Sora Sushi Japanese Restaurant

Food: () Sushi quality is inconsistent; bento dishes, especially tempura, are better

Service: () Self-serve sushi limits the need for servers, who try hard but remain scarce

Atmosphere: () M-shaped conveyor belt is the hub of a cafe with Tokyo-style decor

More Info

Location: 744 NW Bond St., Suite C, Bend

Hours: 11 a.m. to 9 p.m. Sunday to Thursday, 11 a.m. to 9:30 p.m. Friday and Saturday

Cuisine: Japanese

Price range: Conveyor belt plates $1.95 to $4.95 (2 to 5 p.m., all plates $2.50); sushi combos $11.50 to $24.95, bento combos $8.95 and $11.95, rice bowls $9.75 to $15.95, noodles $6.25 to $13.75

Credit cards: American Express, Discover, Master Card, Visa

Kids’ menu: As priced from conveyor belt

Vegetarian and gluten-free menu: Limited choices include vegetable tempura

Alcoholic beverages: Fully licensed

Outdoor seating: No

Reservations: Large parties only

Contact: 541-318-3838

I admit to a bias against conveyor-belt sushi. Bend’s newest Japanese restaurant, Sora Sushi, has done little to sway my opinion.

I don’t like my food served in cookie-cutter fashion. I like to watch my fish being sliced and my rice rolled. And I like service that I don’t have to flag down, simply to order a cup of tea.

That said, as the newest of Central Oregon’s 11 restaurants that serve sushi and other Japanese cuisine, Sora (“sky”) has several things going for it, including its central location, its speed of service and its prices.

The Chinese-owned restaurant group, with outlets in Kelso, Washington, and in Woodburn, has done a nice job of adapting a former Mexican restaurant — facing Franklin Avenue, but with a Bond Street address next to McMenamins’ Old St. Francis School — to its new purpose. In fact, the former space is nearly unrecognizable.

An M-shaped conveyor tracks past 28 individual seats, beneath colorful Tokyo gift-shop décor that ranges from umbrellas and dolls to good-luck cats with raised paws. Three booths flank the belt at its far end, and additional tables at the back of the restaurant bring occupancy to 80.

Color-coded plates of four hues, priced from $1.95 to $4.95, are carried around the belt in front of diners’ noses. Several popular nigiri (sliced fish on a bed of rice) and maki rolls, along with a few specialty rolls, share the belt with freshly sliced fruit and a surprising selection of desserts, including cream puffs and cheesecake.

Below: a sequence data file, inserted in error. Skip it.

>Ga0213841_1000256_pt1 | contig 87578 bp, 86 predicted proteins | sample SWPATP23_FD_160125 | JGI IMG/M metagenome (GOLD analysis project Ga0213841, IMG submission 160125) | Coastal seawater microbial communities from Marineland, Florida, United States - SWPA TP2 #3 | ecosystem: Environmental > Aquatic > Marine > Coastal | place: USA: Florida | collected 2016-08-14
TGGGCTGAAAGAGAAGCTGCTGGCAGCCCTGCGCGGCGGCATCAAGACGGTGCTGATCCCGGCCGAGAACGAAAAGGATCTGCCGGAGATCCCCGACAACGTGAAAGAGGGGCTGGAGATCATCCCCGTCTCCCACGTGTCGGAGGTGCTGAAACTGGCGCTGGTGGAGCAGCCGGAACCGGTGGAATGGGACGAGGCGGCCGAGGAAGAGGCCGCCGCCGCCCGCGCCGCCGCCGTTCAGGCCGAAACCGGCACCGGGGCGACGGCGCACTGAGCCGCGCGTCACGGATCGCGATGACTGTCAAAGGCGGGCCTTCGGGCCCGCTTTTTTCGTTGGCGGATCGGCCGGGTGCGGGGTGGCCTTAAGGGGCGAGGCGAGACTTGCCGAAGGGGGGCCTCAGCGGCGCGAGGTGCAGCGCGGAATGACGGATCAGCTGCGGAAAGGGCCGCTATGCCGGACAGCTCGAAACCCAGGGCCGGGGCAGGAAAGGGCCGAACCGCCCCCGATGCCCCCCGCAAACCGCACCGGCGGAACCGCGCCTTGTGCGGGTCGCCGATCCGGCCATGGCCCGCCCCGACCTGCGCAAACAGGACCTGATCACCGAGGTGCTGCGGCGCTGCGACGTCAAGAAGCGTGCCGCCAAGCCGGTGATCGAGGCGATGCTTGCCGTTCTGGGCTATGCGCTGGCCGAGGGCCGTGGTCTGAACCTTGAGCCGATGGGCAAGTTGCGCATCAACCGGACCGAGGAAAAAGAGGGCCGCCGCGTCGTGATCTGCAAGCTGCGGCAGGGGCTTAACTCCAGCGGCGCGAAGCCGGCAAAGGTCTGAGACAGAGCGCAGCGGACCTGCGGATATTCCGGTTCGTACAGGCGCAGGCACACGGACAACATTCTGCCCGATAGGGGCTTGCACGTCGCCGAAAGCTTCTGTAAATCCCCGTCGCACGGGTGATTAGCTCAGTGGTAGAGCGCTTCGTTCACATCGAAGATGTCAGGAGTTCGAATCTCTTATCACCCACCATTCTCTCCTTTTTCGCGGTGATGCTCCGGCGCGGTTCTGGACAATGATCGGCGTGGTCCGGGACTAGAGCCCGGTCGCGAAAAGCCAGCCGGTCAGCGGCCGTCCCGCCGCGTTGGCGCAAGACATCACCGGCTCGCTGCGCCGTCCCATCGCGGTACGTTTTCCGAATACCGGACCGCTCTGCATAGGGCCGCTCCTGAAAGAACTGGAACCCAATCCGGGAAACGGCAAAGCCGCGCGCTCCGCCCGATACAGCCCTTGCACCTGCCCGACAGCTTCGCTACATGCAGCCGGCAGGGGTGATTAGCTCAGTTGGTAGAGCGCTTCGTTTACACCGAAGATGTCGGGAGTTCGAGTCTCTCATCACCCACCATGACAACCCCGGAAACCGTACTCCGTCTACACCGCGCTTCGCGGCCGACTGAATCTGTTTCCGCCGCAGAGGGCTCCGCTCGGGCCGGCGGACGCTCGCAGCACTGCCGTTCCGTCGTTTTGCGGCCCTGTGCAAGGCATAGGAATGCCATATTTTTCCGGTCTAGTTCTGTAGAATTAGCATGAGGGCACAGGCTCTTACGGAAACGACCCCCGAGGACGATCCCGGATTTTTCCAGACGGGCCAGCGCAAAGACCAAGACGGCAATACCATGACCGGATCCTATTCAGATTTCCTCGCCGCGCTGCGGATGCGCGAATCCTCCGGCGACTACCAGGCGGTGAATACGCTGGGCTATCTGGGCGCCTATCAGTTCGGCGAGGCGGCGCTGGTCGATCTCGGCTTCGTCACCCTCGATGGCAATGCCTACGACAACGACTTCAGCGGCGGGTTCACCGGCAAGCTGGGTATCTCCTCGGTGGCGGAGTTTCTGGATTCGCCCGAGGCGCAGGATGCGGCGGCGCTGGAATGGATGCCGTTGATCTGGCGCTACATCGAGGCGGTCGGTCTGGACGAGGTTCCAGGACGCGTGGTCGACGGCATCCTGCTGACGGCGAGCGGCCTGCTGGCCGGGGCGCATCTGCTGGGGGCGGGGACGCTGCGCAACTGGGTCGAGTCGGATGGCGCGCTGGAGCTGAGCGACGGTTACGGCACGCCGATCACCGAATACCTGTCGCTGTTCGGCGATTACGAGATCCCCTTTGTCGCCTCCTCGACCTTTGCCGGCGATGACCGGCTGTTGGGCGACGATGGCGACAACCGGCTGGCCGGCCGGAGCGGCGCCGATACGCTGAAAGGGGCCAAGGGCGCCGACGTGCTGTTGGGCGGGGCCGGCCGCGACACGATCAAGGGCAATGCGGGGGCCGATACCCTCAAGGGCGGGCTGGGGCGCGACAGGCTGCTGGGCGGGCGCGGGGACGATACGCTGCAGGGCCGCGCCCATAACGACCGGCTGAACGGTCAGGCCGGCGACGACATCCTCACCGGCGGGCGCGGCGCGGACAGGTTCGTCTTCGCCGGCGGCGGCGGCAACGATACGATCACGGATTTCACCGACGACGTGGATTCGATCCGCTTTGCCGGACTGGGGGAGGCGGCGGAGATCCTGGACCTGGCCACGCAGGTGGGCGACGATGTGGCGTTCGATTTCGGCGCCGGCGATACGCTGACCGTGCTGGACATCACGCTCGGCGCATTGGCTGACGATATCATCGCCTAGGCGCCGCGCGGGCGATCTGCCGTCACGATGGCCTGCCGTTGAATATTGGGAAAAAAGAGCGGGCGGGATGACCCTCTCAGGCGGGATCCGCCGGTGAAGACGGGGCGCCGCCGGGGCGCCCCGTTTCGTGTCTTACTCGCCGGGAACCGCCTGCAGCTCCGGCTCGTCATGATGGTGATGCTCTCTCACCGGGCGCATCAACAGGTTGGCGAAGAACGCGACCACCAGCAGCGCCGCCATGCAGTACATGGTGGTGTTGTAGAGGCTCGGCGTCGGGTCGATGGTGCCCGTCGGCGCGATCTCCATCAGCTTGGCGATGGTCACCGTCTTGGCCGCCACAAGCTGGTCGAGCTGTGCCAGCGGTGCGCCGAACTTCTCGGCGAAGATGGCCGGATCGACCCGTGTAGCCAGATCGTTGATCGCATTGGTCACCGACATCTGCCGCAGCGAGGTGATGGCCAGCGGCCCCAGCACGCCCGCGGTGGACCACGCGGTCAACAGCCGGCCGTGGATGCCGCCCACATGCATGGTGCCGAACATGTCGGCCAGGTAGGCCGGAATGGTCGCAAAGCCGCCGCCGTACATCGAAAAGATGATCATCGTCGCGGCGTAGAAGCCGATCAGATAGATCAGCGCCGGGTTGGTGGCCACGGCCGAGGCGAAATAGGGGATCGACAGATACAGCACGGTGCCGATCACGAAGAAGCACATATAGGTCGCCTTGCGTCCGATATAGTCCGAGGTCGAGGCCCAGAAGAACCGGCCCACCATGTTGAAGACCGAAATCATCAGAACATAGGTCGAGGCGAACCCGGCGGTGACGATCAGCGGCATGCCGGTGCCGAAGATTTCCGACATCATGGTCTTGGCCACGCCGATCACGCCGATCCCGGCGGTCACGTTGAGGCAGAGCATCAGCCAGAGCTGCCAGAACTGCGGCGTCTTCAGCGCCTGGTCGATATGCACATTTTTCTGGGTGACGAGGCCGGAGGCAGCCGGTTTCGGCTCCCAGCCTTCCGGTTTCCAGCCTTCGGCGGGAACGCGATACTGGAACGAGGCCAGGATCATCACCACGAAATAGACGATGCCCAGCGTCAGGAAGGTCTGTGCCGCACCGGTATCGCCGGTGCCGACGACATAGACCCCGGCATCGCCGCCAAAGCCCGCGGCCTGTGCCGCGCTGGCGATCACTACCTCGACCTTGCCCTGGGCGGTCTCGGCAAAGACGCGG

Some shortcomings

But on my initial visit, my dining companion and I weren’t offered a beverage, other than water delivered to our seats when we first sat. On a second visit, away from the conveyor belt, we had to flag a server simply to place an order off the menu.

There are no labels identifying the individual dishes, which spin around the carousel under transparent plastic lids, so diners are left guessing what they have chosen. Some fish are easily recognizable, such as salmon and maguro (ahi tuna), but white fish may be confusing: Is this hamachi (yellowfin tuna) or tai (red snapper)?

Specialty rolls are harder to distinguish, as they may contain a variety of ingredients rolled within rice and nori (seaweed). We found ourselves squinting to identify crab, tuna, avocado and cucumbers (for instance) within the rolls.

That said, the Sora experience can be fun and relatively inexpensive compared to other area sushi bars — especially during the happy hour (2 to 5 p.m.) when all plates are priced at $2.50, regardless of what color code they may carry.

Maguro and hamachi nigiri were freshly thawed and enjoyable, although unagi (freshwater eel) was not as tender as I normally find it elsewhere. Goma seaweed salad was better than edamame. A maki described only as a “steamed shrimp roll” by an employee was our favorite among a spicy tuna roll and a cooked salmon roll.

Off the menu

I preferred to place my orders from the non-sushi side of the menu.

Next time, I’ll try a bowl of udon or ramen, stir-fried yakisoba or a donburi rice bowl. But on my second visit to Sora, I chose a two-item bento combo — chicken teriyaki with tempura shrimp and vegetables, along with miso soup, salad, rice and a four-piece California roll, all for $11.95.

In particular, the tempura was excellent, served with a tasty dipping sauce. A generous portion of shrimp, broccoli, yams, beans and other veggies were quick-fried in a light and tasty batter rendering them neither greasy nor heavy. I would return for this.

The teriyaki chicken, presented upon a bed of chopped cabbage, was not as tender to the bite as I might have liked. But its sauce was fine. The Cali roll was forgettable, but the mixed greens salad (with romaine) was fresh and crispy, much better than I’ve found at some other Asian restaurants. And the miso soup was good.

Off the menu, my companion ordered two sushi rolls not available on the conveyor belt. A creamy scallop roll was drizzled with crème, rather than the shellfish having been prepared in a cream sauce; it was a different preparation, but the mollusks were fresh and good. A salmon skin roll had added imitation Krab; my friend said it lacked the crunchiness she likes, perhaps because there was too much sauce on top.

Central Oregon has been without conveyor-belt sushi since Yoko’s closed more than a half-dozen years ago. No doubt, Sora will attract diners who like that approach to Japanese food.

— John Gottberg Anderson can be reached at .